The film is in direct conversation with the 1984 original. Each character beat and plot decision in 2021 was clearly in relation to something that happened in 1984. As a viewer you are left to second-guess which archetypal role from the original each new cast member will end up playing. And the 2021 film makes many smart choices in this regard, playing with expectations, and allowing fresh looks on misunderstood characters like Louis Tully. And even for someone as nostalgia-averse as myself, there's a certain rush of glee that comes from hearing Bill Murray doing his Peter Venkman voice, in a moment that instantly makes you realise how long it's been since you've heard him doing it, and how much part of you wanted to hear it. But even in that moment we can see a tension between nostalgia and story. Dan Aykroyd and Ernie Hudson give us readings that sound like older versions of their characters, Murray gives us a reading that feels like he's had the 1984 Venkman stored in a box the whole time, waiting for one more chance to shine.
I would argue that Afterlife understands the origins of Ghostbusters more than any other spin-off -save for a few stand out episodes of the 80's cartoon- in grounding the story firmly into the Lovecraft and theosophy that so inspired Aykroyd. It's important to know he really believes in this stuff. Even the name Gozer wasn't plucked out of thin air, it came from a paranormal case in the 70's. Aykroyd crafted a story intended to mainstream a lot of ideas he grew up reading about. And he succeeded wildly. It's very much a story of the old ones trying to return, and plays into the secret sauce that Ghostbusters was never really all that much about ghosts, so much as a battle against demons and interlopers from a dark dimension. Ackroyd's deep sincerity was then buried away beneath layers of comedy and irony, from some of the best improvisors in the business. Afterlife isn't anywhere near as effective as a comedy, but it doesn't necessarily need to be. A second key ingredient is friendship. The 1984 film is powered by friendship, both on and off screen. For Afterlife Reitman keeps this element and encodes it into the very 80's-nostalgia-tinged story of a group of small town friends, misfit children who find each other. There's also the smart decision that these kids don't know about what happened in 1984. It's the generation above them who are defined by nostalgia. I'm tempted to find a knowing comment on nostalgia and reboots in that decision, and it makes me wonder if I'll come to reappraise the film over time, and find extra layers to appreciate.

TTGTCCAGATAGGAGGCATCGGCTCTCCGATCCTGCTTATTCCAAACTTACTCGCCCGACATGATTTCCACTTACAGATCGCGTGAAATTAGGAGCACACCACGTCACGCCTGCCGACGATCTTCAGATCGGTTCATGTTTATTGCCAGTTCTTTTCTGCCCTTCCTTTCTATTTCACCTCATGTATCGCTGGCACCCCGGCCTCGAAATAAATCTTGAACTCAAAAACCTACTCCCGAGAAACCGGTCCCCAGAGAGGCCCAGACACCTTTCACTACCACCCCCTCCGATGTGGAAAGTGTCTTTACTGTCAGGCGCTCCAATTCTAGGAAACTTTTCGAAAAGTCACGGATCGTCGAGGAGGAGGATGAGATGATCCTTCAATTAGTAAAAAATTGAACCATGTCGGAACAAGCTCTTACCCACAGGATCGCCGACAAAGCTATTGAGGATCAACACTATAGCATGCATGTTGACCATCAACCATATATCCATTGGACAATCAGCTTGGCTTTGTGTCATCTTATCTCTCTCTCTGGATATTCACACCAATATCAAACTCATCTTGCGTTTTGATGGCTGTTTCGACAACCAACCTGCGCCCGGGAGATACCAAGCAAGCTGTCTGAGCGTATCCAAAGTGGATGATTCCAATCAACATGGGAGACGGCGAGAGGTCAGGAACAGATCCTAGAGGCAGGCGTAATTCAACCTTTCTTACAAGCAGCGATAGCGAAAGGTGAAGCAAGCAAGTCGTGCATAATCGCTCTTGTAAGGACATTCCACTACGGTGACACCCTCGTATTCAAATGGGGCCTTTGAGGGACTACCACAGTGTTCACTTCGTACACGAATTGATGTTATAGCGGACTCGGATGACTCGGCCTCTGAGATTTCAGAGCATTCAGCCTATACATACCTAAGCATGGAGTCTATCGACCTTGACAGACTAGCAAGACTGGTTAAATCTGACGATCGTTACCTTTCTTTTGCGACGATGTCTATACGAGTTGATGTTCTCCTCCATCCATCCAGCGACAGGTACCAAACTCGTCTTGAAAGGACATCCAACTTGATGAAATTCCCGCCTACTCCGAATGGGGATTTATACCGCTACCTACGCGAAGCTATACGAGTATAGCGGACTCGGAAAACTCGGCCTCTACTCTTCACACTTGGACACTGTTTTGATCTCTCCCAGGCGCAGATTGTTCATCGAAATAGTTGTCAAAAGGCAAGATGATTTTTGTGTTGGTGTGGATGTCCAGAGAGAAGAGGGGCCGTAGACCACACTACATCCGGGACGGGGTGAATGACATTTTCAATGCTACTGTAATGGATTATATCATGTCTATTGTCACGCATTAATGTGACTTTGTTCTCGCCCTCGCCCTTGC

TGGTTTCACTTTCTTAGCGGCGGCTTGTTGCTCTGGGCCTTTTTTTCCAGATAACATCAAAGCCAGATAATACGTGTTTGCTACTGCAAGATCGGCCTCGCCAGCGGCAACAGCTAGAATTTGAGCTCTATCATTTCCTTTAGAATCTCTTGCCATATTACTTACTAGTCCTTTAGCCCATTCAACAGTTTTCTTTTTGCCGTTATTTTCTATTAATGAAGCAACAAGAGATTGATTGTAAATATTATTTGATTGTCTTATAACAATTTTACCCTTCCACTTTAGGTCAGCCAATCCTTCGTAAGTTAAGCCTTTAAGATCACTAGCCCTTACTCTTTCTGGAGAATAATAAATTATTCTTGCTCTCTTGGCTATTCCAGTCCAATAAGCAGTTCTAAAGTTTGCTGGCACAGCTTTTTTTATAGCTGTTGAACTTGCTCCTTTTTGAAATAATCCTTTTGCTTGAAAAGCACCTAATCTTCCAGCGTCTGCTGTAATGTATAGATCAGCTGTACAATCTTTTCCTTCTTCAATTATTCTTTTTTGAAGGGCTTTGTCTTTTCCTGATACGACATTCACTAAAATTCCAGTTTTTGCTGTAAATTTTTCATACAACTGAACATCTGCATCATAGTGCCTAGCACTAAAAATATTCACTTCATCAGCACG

But it's with a third element of the original that Reitman perhaps made the largest misstep for my own tastes. And it's the very heart of the movie.
Two of the most important characters from the 1984 original, from a character sense, are Egon and Winston. Neither of them get the pop-culture glory of Venkman or the spooky bona fides of Ray, but Winston is just an average working guy who rolls with every change thrown his way, manages to never be out of his depth, and helps save the world. Egon, by contrast, is so clearly out his depth and scared shitless from the ballroom on upwards, and yet keeps going, is the first to recognise each danger, and provides the key information to save the day.
Afterlife was dealt a tough card, in the sad passing of Harold Ramis. There are only so many ways to handle having a key legacy character missing, especially one who was secretly so important to the success of the original. Reitman takes the decision to frame the whole film as a love letter to Egon. On the surface, this is a good move. The story is driven by his decisions, characters are defined largely by his absence, and we get some very sweet emotional payoffs in the closing moments.
However, it's also this decision that ultimately leaves a bad taste. Egon is an absentee father. Okay, nobody is perfect and there's always room to explore that fallibility through legacy characters. But in choosing to do that through Egon, the character who is also being feted by the story, we are left being asked to accept that his absenteeism was something noble, something heroic, and in the final scenes we are asked to forget the lifetime of trauma and pain in one embrace between Egon's ghost and his daughter. Ultimately, in my own view, this does a disservice to Egon and weakens the film.
Will that bad taste last as I get more distance from the movie? Only time will tell. For now I think it's a film that remains trapped holding a conversation with it's own past, and the many smart decisions can't rise it above the bad ones.